On Wednesday evening, the Canadian government held a public hearing in Toronto on reforming Bill C-51, a controversial set of laws that give Canada's police and spy agencies broad powers. It began with a lackadaisical mood.
As observers filed into the room on the third floor of the downtown Radisson Hotel—the small number of seats that had been left available for members of the public never did fill up—parliamentary committee member Marco Mendicino was looking at his phone. "Let's go Jays!" he said, and looked at me expectantly. I'm not a baseball guy, and so I had nothing to say. One of the few audience members asked back, "What's the score?"
When Bill C-51 was passed back in 2015, there were protests in the street as Canadians argued that their privacy and personal safety was being eroded by giving the police latitude to essentially do whatever they deem is necessary to stop domestic terrorism. At the hearing in Toronto, Canada's most populous city, that furor wasn't represented in the number of people that showed up. I counted a grand total of around 60, including one toddler.
That's not to say that the people who did show up weren't passionate. And they had good reason to be—in a green paper published by the Canadian government to inform citizens ahead of these public hearings, which have been planned in cities across the country and will wrap up Montreal and Halifax, the government opened up the possibility of giving police warrantless access to telecom subscriber information. This would constitute a concrete expansion of police powers, even under C-51's existing broad provisions.
Citizen speakers had three minutes. The first was an elderly man with dishevelled hair. He was cut off before he could get within a football field's length of his point. The next speaker got up with a stack of cue cards and began with a personal story from the 1980s. He was also cut off. After representatives from Unitarians for Social Justice said their piece—Unitarians kind of rock, honestly—a man stepped up to the mic and told the committee about how orange helicopters are accosting him and his family.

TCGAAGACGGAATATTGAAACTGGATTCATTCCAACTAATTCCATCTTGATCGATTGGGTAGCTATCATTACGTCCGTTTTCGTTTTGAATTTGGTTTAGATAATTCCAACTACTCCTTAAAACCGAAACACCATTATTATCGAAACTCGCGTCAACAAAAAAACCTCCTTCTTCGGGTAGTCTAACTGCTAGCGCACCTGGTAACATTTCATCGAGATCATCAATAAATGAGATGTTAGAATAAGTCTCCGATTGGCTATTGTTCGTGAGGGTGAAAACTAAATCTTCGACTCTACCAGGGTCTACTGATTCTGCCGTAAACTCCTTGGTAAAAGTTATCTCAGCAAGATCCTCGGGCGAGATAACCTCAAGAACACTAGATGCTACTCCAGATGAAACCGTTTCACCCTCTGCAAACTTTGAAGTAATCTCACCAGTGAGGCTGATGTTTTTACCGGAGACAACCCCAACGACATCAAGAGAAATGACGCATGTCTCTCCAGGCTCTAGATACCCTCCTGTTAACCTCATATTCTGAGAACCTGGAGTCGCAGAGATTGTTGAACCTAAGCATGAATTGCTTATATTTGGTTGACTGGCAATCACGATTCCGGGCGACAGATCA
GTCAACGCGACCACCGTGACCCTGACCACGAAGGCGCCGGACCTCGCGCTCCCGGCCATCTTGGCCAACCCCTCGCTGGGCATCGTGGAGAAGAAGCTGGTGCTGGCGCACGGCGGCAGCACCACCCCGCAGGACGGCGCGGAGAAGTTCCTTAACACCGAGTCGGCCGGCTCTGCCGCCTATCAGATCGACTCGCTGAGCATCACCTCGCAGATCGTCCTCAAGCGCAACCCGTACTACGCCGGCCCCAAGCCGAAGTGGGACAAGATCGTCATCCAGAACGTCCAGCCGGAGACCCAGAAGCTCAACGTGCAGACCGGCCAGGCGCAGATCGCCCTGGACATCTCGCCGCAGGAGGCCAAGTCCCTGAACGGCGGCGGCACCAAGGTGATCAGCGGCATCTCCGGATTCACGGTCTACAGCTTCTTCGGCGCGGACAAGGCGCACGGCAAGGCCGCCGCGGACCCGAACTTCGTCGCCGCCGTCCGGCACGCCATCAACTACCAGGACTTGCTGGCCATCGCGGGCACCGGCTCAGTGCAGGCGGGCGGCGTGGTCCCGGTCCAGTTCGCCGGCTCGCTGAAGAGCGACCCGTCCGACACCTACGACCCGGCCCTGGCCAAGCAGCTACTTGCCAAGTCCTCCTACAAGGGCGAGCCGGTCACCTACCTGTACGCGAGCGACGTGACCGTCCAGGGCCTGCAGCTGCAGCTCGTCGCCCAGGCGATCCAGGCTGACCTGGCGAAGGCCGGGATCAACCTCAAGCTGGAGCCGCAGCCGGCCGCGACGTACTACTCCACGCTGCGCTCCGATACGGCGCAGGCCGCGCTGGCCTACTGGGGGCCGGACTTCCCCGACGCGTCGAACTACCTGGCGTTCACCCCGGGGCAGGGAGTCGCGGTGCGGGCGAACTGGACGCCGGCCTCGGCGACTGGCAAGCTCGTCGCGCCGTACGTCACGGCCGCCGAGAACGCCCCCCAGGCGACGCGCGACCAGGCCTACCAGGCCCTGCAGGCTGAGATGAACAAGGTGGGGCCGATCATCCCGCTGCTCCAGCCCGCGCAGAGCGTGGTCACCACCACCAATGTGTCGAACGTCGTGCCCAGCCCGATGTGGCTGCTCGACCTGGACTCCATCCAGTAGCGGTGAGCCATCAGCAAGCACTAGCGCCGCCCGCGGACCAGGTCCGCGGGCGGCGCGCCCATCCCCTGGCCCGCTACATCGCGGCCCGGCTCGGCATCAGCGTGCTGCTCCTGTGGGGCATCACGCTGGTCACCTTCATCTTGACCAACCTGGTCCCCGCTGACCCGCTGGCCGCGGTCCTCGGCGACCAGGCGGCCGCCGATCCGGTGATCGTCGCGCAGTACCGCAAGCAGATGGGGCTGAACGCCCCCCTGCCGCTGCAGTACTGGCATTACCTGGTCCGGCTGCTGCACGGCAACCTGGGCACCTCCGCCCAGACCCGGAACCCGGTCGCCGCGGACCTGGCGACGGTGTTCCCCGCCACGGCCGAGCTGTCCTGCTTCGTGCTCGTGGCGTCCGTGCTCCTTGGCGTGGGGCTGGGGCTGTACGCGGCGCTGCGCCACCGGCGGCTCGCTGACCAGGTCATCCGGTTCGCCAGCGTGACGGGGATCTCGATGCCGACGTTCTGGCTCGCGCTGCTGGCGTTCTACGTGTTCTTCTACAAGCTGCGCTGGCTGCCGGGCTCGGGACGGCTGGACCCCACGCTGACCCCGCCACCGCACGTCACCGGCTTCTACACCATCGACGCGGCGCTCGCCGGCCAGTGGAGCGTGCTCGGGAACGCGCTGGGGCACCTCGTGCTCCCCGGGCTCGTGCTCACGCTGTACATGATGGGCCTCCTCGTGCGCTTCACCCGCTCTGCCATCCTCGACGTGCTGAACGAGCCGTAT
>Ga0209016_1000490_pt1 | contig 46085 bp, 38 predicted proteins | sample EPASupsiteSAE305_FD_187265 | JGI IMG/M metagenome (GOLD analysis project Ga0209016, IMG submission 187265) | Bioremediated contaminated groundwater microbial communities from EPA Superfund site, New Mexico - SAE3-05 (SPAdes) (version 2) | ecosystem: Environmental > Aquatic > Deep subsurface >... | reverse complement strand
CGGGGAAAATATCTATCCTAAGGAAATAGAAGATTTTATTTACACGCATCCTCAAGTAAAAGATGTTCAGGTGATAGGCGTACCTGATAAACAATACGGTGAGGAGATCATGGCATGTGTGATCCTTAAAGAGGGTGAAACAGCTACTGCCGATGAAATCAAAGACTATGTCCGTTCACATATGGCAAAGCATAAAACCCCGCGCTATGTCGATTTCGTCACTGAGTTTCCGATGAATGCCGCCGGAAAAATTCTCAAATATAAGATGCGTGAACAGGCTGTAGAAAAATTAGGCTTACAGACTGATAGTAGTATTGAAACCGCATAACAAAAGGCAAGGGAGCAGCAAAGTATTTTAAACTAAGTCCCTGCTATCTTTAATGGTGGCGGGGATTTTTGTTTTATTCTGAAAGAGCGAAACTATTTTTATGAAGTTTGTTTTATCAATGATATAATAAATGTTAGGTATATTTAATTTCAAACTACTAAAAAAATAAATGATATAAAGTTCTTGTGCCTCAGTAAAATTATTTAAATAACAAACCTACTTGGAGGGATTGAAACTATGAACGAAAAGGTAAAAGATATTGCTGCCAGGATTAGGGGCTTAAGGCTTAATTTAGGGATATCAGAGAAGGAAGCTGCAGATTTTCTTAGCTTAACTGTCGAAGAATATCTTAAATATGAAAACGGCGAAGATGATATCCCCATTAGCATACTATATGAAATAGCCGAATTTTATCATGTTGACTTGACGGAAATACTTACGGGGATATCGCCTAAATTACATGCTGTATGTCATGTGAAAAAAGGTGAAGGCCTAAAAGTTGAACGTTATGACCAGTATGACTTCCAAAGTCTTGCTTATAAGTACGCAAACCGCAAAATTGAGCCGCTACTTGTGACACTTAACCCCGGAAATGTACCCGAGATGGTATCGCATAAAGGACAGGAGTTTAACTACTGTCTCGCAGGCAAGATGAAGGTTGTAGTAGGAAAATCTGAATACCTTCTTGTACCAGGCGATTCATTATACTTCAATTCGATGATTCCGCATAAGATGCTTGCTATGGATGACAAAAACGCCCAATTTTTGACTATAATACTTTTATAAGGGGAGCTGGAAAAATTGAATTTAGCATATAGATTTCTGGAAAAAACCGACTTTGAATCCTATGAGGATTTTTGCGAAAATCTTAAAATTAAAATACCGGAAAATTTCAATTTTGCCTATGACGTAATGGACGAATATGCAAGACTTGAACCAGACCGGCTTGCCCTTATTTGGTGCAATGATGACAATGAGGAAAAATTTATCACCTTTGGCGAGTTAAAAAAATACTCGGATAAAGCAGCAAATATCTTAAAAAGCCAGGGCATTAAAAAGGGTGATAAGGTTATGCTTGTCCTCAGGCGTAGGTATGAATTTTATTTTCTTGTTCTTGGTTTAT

And it went on like this. A man claiming to be an engineer later told the committee that 9/11 was a false flag op perpetrated by the American government.
By the time representatives from the Canadian Civil Liberties Association stood up to make some excellent points about the limitations placed on oversight committees in the recently proposed Bill C-22, the committee members looked exhausted. When Mendicino piped up again with a follow-up question, he fumbled it and said, "I'm a little jet-lagged."
Indeed, the committee had done this same song and dance the night before in Calgary, and the night before that in Vancouver. On Thursday, they'll be in Montreal, and then Halifax.
Did the government committee members, after being beaten down by days of (one must assume) sparsely attended public hearings, hear the people who did speak out with clear and legitimate concerns about Canada's national security practices?
For example, the young woman—she had to pull down the microphone for it to reach her lips—who spoke about her concerns surrounding how long police agencies retain Canadians' data. Or the elderly man who spoke on behalf of advocacy group Queer Ontario and voiced concern about the heightened need for privacy among the queer community and the unique pressures they face from police. Or what about the white-haired woman with thick glasses who spoke about indigenous activism and worker dissent being designated as terrorism under C-51? Or the young man who said that police money could be better spent on mental health services?
Or 29-year-old StopC-51TO member Raj Dash, who said he had never spoken at a public consultation before, and at first refused to ask his question because he "was under the impression that I would ask questions and get them answered." Although the committee had the opportunity to ask questions of every speaker, more often than not they preferred to shuffle along to the next one without delay.
When pushed by the committee and by the audience, though, Dash asked why Bill C-51 is necessary at all. His question was not answered.
An older woman stood up and said angrily to the committee, "You encouraged him, and we all encouraged him, and he didn't get an answer."
The committee chair responded, trying to control the room, "Frankly, you're not here to consult with us," he said, "We're here to consult with you."
I caught up with Dash after the hearing to ask his thoughts. "It's like talking to the ocean," he said of the hearing's one-sided flow. "When you ask people to come out and ask questions, you should have experts to give them answers."
Minutes later, Dash and several StopC-51TO compatriots unfurled a banner emblazoned with a poop emoji and the words "CAN CONSULTATION FIX LEGISLATION?" They were escorted out of the hotel immediately.
One can only hope that the government officials who were here to listen to what Canadians had to say with their eyes down and scribbling on notepads—were they taking notes or doodling?—were paying attention.
Oh, and the Blue Jays lost.
Get six of our favorite Motherboard stories every day by signing up for our newsletter.